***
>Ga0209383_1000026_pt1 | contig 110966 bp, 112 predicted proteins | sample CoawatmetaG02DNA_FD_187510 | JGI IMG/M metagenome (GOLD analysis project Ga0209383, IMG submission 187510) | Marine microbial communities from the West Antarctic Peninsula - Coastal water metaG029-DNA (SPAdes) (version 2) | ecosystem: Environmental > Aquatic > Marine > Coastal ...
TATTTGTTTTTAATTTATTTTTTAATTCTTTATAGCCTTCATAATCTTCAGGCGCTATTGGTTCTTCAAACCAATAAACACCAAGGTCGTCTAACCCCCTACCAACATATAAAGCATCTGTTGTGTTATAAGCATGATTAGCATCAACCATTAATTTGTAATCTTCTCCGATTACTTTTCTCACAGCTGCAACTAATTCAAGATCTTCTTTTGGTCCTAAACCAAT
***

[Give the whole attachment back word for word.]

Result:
>Ga0209383_1000026_pt1 | contig 110966 bp, 112 predicted proteins | sample CoawatmetaG02DNA_FD_187510 | JGI IMG/M metagenome (GOLD analysis project Ga0209383, IMG submission 187510) | Marine microbial communities from the West Antarctic Peninsula - Coastal water metaG029-DNA (SPAdes) (version 2) | ecosystem: Environmental > Aquatic > Marine > Coastal ...
TATTTGTTTTTAATTTATTTTTTAATTCTTTATAGCCTTCATAATCTTCAGGCGCTATTGGTTCTTCAAACCAATAAACACCAAGGTCGTCTAACCCCCTACCAACATATAAAGCATCTGTTGTGTTATAAGCATGATTAGCATCAACCATTAATTTGTAATCTTCTCCGATTACTTTTCTCACAGCTGCAACTAATTCAAGATCTTCTTTTGGTCCTAAACCAAT